The Globe and Mail is Canada’s national newspaper with the second largest broadsheet circulation in the country. It has enormous influence on Canada’s political and business elite.
Bidding companies with a history of breaking investment and employment promises
of the companies they buy should be treated like a hostile witness under
questioning from a prosecutor. Foreign buyers of big Canadian companies have
a dismal record at keeping promises. Demanding ironclad commitments from
buyers, perhaps backed by performance bonds, is not unreasonable.
Eric Reguly (Globe and Mail – May 24, 2014)
ROME — Merger mania is back and the great wailing and gnashing of teeth that typically go with such festivals of ego, greed and, very occasionally, corporate logic have returned with it.
What’s different this time is that the proposed deals would be financed with a mix of cash and shares, all the better to avoid the leverage that pummelled so many debt-soaked deals struck before the 2008 crisis. What is not different is that nationalistic emotions will again play a big role in their outcomes. The “national interest,” that hoary euphemism for protectionism, should never be discounted by CEOs, shareholders and employees.
In Europe, the national interest argument seems to have already wrecked one deal and may yet derail another. The first is in France, where the French economy minister, Arnaud Montebourg, published a decree that would allow the state to block takeovers in allegedly strategic industries, from transport to water (although not in the wine, cheese and lingerie industries, which any self-respecting French citizen would consider more strategic than the navy). It was no coincidence that the decree came after General Electric of the United States went after the energy business of Alstom, the French maker of power-generation equipment and high-speed trains.
The French move comes as no surprise. The surprise is that French-style dirigisme is also hitting Britain, the alleged champion of open markets. A few days ago, the members of a House of Commons select committee urged business secretary Vince Cable to tighten up the takeover rules to protect pharmaceuticals giant AstraZeneca from a $100-billion (U.S.) bid from Pfizer, an American rival (AstraZeneca has rejected the takeover attempt, although it could come back). Even Conservative members of the committee said they feared that the “crown jewels” of corporate Britain could be carted off by any foreigner with an open chequebook.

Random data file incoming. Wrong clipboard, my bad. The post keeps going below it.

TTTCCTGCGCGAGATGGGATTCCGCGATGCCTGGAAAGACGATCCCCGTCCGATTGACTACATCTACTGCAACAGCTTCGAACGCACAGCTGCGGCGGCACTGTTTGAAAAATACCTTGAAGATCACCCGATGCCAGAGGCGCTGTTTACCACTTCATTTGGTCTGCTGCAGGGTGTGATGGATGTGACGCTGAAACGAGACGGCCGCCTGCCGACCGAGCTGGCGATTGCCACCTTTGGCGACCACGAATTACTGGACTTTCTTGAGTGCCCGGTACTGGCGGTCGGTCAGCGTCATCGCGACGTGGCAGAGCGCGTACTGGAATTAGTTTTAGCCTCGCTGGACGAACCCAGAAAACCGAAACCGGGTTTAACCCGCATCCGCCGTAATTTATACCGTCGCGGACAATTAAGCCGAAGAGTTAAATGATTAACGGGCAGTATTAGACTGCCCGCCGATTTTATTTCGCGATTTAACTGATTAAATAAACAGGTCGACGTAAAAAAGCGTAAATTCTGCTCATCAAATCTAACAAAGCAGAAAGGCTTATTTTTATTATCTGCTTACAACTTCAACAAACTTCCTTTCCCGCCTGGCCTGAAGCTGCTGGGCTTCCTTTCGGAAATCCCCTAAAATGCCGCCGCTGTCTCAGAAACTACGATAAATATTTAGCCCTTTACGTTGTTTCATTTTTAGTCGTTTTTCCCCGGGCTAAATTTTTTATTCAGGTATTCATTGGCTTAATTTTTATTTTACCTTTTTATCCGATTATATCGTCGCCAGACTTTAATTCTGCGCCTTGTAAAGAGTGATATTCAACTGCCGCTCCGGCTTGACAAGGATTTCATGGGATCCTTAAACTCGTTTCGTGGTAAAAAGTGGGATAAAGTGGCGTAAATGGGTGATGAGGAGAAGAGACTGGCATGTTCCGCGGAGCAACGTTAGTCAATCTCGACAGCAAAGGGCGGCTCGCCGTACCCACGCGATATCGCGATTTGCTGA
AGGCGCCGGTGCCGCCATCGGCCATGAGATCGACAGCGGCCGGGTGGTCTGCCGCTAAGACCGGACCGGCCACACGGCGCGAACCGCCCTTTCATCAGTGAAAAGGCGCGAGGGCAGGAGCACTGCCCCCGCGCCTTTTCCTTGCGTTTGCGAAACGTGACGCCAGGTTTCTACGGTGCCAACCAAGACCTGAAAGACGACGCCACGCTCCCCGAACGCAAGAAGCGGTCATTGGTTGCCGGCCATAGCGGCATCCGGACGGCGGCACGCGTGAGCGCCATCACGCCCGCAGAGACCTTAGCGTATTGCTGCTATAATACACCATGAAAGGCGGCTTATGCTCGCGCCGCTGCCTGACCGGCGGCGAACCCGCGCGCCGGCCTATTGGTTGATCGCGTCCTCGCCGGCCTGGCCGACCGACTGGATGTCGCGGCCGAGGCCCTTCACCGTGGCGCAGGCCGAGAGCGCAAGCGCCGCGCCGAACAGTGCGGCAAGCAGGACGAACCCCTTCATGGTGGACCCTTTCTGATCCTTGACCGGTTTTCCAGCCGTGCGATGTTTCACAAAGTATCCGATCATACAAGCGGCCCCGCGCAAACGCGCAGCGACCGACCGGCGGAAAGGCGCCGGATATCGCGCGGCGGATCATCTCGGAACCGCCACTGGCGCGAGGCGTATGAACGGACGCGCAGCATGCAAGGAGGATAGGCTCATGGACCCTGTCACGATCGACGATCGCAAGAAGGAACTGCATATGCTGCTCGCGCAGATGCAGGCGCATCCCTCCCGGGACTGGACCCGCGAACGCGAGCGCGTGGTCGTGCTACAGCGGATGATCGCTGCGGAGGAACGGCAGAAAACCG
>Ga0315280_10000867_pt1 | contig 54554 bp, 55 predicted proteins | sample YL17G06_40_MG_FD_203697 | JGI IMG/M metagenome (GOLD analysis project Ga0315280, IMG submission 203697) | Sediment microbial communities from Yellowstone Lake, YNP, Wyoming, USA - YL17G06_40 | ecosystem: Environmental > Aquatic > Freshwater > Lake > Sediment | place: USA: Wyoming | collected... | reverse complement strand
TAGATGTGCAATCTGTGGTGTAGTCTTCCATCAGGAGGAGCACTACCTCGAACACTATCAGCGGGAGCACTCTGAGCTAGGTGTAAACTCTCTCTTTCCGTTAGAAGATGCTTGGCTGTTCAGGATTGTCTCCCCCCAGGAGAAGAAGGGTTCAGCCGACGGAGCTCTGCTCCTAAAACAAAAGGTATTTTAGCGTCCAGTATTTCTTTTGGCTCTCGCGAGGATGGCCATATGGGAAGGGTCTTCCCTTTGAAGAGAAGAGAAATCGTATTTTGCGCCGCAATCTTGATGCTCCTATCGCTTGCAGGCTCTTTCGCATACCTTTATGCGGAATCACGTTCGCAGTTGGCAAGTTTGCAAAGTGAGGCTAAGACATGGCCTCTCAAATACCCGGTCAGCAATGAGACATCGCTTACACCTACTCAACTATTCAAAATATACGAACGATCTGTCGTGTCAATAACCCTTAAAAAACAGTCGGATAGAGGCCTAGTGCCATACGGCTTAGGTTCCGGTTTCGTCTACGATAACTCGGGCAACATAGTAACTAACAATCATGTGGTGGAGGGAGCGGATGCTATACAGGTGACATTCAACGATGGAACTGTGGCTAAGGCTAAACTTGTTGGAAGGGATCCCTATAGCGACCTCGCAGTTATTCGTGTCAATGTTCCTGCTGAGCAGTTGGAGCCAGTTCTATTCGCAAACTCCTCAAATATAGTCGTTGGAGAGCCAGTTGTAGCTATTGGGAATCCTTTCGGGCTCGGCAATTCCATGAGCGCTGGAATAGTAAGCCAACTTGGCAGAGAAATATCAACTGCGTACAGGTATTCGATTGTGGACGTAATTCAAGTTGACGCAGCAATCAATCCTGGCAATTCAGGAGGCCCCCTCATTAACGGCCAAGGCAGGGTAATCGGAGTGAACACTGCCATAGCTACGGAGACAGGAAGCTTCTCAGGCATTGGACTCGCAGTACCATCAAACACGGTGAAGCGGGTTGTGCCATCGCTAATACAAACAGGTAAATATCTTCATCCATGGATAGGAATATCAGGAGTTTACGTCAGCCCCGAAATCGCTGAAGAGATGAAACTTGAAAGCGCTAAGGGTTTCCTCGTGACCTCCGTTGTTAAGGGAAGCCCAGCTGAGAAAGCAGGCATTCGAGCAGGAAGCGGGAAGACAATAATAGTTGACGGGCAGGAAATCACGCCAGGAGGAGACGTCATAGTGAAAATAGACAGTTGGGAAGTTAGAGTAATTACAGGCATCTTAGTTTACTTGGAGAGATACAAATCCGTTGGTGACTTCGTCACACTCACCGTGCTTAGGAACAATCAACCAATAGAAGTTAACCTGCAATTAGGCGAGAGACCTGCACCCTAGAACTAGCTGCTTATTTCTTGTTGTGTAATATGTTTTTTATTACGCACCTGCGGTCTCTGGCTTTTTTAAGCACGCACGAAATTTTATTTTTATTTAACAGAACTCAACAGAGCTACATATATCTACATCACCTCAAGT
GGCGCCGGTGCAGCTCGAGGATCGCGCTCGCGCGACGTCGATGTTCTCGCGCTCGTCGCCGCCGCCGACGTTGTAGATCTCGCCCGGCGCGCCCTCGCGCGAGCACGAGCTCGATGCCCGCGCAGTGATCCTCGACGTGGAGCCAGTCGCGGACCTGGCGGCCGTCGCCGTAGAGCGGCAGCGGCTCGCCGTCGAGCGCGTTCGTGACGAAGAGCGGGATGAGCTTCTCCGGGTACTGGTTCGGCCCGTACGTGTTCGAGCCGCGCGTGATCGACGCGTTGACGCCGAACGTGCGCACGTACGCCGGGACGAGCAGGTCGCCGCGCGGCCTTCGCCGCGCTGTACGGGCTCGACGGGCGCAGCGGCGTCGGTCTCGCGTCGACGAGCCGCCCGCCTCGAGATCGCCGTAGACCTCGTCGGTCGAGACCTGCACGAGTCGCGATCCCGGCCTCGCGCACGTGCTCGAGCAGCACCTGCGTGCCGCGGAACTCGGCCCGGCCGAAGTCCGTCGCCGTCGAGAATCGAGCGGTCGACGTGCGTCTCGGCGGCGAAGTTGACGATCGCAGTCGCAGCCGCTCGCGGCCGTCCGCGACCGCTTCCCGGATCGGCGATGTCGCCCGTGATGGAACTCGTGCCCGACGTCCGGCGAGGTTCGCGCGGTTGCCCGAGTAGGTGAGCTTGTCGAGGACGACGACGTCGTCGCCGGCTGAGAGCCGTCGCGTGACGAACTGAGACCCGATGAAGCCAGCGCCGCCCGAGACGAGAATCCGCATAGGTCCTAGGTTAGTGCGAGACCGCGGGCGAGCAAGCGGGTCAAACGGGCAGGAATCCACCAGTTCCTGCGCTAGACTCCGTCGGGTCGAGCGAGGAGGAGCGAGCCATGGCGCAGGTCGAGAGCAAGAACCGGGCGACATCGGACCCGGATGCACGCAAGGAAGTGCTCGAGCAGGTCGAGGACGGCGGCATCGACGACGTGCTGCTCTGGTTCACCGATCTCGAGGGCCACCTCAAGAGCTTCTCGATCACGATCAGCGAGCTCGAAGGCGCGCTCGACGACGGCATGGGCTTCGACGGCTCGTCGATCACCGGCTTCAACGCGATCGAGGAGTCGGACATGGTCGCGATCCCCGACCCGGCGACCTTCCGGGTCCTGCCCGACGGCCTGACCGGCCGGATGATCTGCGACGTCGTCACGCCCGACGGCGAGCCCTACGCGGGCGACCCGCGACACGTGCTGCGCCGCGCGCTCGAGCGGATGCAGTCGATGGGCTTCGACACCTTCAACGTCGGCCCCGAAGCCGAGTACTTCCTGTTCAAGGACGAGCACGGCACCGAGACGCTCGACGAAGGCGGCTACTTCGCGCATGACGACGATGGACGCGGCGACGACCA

Canadians no longer look at the government meddling in takeovers with something akin to revulsion. In 2010, the government of Prime Minister Stephen Harper blocked BHP Billiton’s bid for fertilizer giant Potash Corp. of Saskatchewan because the deal would have failed the net benefit test.
Some takeovers should be blocked. But jingoism or nationalism is never a good reason to do so. Canada’s (former) open-market ideology triggered the eradication of the country’s biggest mining and steel companies in the past decade, leaving behind a few big banks, Suncor, Bombardier and not much else that could compete on a global scale. Not all of those takeovers should have been approved.
At the same time, ideology should not prevent the takeover of AstraZeneca, which is barely “British.” As the Economist magazine pointed out, the company paid no British corporate tax last year, has a French CEO and only a quarter of its shareholders are British. While big, it’s also a stretch to label AstraZeneca an industrial champion that must be shielded at all costs. The company is struggling to develop blockbuster drugs and its overall sales have been in rapid decline; ditto its British employee head count, whose numbers have fallen to 6,700 from 11,000 since 2009.
When should takeovers be blocked? Any government should feel no regret in rejecting a takeover when the playing field is grotesquely lopsided. That would happen if the bidding company is state-controlled (as many big Chinese and Russian companies, such as Gazprom, are) or effectively takeover proof.
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